No matter where you work, there are some common phrases you hear from people all the time. In an office it might be, “The printer is broken again.” or “Where is the stapler?” In real estate it might be “Location, location, location.” The dog training profession is no different. One phrase I hear frequently is “Suddenly, out of the blue, my dog…”
This phrase is generally associated with some unwanted or inappropriate behavior the dog has started to display. For instance, “Suddenly, out of the blue, my dog started barking at strangers.” Or “Suddenly, out of the blue, my dog bit my niece.”
In an attempt to understand the sudden behavior change in their dog, most owners attach significance to some routine event that immediately preceded the behavior. Usually, it involves a person (the child must have hit the dog), or location (he wasn’t like this until he came back from the vet’s office), or activity (he never did this until we started doing training).
And while some of those associations might be valid, normally the sudden, out of the blue behavior is more likely to be related to the age of the dog and the dog’s overall temperament. More importantly, most of the time these behaviors are completely predictable and in many cases, avoidable with proper intervention.
There are two distinctive times that I receive training calls for what I have come to dub the “suddenly my dog starting doing X, Y, Z” behaviors: The dog is either six-seven months of age or approximately 18 months old.
Between six and seven months of age dogs hit adolescence and it’s not unusual for a dog to start testing his confidence level. Also during this time many dogs go through a fear impact period where they can become suddenly nervous with new experiences. This is a time when many owners first start noticing their dog barking at the doorbell, strangers or other dogs. Incidentally, you’ll note this is also the age many dogs get neutered/spayed and often the veterinarian’s office gets an unfair bad rap for causing the perceived new problems in the dog.
Then, around 18 months of age, dogs are reaching maturity and any type of unwanted behavior usually becomes even stronger. This is true of that jumping behavior which was so cute in your 3-month-old Labrador but is now knocking people to the ground. It’s also true of growling, snarling or barking. Dogs grow “into” not “out of” aggression. So if you are seeing any unwanted behavior in your dog, particularly growling, barking, showing teeth, hiding, or snarling, you can bet these behaviors will become stronger when the dog reaches maturity. Don’t wait! Start working on these behaviors now.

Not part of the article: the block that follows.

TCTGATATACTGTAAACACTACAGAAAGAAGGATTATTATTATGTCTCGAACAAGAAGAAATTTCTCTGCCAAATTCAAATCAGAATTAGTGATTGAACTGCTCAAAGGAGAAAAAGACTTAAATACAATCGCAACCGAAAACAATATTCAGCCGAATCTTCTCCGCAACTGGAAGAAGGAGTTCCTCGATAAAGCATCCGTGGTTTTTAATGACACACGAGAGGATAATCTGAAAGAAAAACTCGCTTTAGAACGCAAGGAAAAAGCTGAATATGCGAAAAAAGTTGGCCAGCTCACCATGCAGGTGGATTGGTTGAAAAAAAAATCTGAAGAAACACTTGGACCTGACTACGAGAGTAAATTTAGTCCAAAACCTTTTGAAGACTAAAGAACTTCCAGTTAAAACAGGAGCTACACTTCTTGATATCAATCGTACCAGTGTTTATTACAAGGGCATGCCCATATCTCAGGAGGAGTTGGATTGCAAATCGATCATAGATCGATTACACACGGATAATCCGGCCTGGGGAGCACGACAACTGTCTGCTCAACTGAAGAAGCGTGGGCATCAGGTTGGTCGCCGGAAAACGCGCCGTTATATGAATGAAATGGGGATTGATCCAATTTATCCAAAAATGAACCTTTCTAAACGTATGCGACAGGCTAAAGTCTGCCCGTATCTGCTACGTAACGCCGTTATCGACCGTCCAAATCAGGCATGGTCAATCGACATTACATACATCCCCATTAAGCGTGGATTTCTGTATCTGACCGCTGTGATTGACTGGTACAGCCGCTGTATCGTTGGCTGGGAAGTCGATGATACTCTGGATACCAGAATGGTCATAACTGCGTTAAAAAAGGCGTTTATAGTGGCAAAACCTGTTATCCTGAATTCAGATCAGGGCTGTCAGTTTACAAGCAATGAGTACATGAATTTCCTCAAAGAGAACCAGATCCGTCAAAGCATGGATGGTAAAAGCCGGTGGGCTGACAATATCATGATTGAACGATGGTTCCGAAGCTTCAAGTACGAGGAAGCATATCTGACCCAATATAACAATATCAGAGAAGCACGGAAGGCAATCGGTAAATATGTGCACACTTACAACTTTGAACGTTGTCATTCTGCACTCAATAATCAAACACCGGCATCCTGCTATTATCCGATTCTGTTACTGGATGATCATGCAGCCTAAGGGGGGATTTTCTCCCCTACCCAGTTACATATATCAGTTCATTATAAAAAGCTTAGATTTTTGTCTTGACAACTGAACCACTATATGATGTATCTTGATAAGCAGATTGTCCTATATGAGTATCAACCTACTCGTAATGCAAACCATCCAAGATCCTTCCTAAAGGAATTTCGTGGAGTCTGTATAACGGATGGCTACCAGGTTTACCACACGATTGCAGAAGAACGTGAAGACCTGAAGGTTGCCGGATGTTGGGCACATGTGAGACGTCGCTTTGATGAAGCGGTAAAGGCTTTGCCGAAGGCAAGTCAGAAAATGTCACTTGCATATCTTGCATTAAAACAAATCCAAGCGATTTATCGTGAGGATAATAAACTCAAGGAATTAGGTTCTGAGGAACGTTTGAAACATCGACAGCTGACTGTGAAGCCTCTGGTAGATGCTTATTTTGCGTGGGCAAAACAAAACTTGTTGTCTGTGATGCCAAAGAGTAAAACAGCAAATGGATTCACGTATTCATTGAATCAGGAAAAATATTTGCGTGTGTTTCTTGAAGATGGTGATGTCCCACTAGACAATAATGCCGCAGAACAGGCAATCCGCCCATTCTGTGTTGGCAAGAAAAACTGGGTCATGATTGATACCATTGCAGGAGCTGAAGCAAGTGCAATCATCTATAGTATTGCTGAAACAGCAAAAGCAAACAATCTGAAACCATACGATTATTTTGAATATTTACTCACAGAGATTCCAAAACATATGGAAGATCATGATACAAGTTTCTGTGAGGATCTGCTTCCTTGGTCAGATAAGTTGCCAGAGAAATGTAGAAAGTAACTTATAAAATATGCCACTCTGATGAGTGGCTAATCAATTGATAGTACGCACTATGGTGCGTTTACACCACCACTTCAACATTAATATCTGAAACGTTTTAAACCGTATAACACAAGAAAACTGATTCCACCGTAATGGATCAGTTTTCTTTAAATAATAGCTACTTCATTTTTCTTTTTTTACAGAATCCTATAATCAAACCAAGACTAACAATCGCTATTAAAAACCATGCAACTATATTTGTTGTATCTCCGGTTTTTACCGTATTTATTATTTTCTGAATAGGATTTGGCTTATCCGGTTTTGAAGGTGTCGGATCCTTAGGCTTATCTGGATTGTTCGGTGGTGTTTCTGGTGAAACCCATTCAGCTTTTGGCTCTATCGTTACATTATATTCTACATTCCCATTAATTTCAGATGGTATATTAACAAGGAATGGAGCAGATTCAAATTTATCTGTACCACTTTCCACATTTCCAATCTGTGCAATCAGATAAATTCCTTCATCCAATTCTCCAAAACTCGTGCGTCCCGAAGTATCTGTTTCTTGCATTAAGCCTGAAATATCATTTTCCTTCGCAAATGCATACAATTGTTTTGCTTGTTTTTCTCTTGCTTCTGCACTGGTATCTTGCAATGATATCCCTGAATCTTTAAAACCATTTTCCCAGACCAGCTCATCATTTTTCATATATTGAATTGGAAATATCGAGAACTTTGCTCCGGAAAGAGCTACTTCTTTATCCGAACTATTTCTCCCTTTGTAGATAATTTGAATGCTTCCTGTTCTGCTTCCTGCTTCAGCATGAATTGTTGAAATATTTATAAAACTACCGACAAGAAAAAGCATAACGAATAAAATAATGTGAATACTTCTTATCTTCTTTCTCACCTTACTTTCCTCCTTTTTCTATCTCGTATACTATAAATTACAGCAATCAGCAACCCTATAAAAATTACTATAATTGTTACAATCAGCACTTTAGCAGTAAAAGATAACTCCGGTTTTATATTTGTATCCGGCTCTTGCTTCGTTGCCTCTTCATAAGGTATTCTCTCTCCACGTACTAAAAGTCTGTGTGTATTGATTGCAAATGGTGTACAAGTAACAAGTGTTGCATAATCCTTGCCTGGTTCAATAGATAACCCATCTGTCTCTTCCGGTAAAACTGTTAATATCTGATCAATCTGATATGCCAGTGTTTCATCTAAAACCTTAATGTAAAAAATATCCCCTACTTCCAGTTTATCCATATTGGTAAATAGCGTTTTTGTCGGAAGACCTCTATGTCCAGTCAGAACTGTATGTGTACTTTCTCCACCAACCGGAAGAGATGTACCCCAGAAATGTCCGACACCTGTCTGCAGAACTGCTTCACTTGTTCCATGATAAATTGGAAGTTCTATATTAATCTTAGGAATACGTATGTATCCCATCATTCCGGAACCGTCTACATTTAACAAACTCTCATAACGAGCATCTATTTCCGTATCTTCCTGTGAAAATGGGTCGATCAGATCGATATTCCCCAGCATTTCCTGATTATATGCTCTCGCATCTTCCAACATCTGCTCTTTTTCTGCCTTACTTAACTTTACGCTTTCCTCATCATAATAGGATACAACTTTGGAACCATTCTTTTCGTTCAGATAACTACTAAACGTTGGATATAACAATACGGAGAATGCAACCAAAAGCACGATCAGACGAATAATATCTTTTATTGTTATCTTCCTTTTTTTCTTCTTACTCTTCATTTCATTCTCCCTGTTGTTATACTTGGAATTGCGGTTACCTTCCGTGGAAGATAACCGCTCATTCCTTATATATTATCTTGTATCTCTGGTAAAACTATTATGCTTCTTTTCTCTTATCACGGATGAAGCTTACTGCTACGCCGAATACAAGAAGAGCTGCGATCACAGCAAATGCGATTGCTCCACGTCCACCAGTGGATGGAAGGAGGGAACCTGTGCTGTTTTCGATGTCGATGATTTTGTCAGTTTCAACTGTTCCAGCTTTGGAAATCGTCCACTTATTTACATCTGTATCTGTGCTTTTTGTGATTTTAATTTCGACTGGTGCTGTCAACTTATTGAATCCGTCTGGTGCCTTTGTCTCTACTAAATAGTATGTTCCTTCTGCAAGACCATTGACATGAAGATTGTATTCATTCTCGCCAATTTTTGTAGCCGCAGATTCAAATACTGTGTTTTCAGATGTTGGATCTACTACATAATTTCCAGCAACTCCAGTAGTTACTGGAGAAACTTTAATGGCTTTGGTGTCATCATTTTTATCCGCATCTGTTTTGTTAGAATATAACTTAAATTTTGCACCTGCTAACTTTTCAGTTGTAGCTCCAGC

Here are some things you should do with your 6-7 month old puppy and continue doing until he is an adult:
- Increase your dog’s social activities and outings. Don’t stop taking your puppy to new places. At 6-7 months of age you should continue to go places that provide a positive experience for your dog. Take lots of treats and toys and let the dog have fun!
- Give your dog time to get adjusted to new locations. If something seems scary, take treats and try feeding your dog in that environment. Give him enough space from other people and dogs so that he can relax. Don’t force your dog to tolerate a new environment. Instead, help him to have fun by playing games or feeding him there. If that’s not possible, then take your dog home and contact a local trainer who can provide more one-on-one assistance to help your dog overcome his fears.
- Enroll your dog in obedience classes to help build his confidence and teach him alternative behaviors you can use when he is wants to bark, chase, run, or lunge.
- Continue to let your dog meet friendly strangers…and every stranger can become friendly if you give them really tasty treats to feed your dog.
- Realize that if your dog is showing unwanted behaviors, they will continue to get worse as he matures.
By understanding your dog’s developmental stages, you can anticipate his behavior and intervene to keep the “sudden out of the blue” occurrences to a minimum.